Most golfers have the impression that they experience more unlucky breaks on the course than they benefit from lucky breaks. Certainly they seem to talk more about the bad breaks! This article is about a pro golfer who got his shot wrong, but knowing the Rules, it resulted in the right result.
on the PGA Tour, had a very lucky break when he overhit his 90 yards pitch into the par 4 16th hole, during the 2015 BMW Championship. His ball was destined to fly over the green into thick rough when it struck the stationary ball of his fellow competitor, Jordan Spieth. One ball came to rest within 12 inches of the hole and the other deflected off the putting green, over the fringe and into the rough. Fortunately for Rickie, it was his ball that had ricocheted back, coming to rest close to the hole.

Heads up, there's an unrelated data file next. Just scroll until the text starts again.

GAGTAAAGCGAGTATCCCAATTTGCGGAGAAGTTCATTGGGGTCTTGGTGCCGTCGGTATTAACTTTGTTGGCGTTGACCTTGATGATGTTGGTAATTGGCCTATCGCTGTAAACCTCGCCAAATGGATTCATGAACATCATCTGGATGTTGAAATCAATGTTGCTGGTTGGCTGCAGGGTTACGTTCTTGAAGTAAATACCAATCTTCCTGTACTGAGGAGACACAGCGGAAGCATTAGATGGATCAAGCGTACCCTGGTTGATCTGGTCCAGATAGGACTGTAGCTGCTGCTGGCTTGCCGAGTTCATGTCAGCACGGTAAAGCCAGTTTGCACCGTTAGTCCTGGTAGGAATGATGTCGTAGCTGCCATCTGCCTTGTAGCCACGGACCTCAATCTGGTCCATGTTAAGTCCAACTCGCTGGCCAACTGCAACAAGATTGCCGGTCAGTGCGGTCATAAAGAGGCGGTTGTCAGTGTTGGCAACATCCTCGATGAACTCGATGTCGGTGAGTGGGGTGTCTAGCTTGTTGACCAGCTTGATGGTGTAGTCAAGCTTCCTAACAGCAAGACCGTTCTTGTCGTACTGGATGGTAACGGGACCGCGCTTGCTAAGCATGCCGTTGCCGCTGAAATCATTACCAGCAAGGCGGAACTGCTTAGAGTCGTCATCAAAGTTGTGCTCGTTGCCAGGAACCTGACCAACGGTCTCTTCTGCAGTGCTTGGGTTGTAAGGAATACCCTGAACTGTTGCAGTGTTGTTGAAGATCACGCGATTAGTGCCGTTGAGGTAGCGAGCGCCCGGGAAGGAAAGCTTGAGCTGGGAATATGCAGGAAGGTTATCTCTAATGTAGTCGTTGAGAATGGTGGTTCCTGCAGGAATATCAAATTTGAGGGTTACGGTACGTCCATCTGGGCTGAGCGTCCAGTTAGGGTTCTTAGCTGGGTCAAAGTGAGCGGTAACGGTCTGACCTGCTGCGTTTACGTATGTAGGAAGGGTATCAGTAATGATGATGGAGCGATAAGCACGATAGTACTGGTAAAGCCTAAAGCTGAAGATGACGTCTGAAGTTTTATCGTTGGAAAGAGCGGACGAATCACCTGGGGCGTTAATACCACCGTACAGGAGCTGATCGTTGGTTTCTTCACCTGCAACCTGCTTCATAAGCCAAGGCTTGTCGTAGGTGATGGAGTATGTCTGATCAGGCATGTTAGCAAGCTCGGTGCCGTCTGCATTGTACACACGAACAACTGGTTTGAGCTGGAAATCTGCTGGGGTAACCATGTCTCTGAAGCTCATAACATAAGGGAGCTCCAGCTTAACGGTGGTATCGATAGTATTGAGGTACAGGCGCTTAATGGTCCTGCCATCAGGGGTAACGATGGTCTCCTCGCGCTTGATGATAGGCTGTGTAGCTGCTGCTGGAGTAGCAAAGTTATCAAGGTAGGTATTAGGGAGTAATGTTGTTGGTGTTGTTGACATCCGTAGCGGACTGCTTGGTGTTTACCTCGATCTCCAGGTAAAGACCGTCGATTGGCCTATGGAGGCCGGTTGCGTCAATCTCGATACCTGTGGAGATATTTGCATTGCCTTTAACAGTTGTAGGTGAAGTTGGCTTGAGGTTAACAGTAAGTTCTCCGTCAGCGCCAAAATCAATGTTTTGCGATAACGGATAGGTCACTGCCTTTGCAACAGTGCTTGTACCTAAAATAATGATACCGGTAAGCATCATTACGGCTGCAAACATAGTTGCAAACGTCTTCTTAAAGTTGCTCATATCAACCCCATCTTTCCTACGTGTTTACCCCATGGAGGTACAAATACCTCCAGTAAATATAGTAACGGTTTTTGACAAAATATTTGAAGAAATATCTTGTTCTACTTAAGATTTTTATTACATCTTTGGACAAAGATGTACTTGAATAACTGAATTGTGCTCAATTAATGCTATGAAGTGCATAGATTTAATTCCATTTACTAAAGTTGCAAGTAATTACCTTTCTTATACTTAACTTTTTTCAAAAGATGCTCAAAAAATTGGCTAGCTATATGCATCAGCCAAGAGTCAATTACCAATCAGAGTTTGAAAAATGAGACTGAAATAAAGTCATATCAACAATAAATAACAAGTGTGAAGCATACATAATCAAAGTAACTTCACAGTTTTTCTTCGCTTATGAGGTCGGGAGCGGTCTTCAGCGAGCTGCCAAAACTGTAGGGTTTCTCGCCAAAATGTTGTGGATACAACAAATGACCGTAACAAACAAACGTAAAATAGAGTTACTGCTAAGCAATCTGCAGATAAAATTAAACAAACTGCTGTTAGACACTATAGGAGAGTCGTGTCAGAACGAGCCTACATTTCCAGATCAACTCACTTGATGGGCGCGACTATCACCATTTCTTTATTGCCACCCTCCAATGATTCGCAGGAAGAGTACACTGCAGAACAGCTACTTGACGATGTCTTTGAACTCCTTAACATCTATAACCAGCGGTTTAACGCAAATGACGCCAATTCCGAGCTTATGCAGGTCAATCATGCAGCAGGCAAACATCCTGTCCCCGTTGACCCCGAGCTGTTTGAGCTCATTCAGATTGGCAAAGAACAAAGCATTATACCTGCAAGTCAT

For Ricky, the good break was that the Rules allowed him play the ball the ball where it finished, saving himself at least one shot. Jordon replaced his ball with no penalty other than to see his opponent edging away on the leader board with another birdie. It was Rule 19-5 that applied to Rickie Fowler’s ball; If a player’s ball in motion after a stroke is deflected or stopped by a ball in play and at rest, the player must play his ball as it lies. It was Rule 18-5 that applied to Jordan Spieth’s ball; If a ball in play and at rest is moved by another ball in motion after a stroke, the moved ball must be replaced.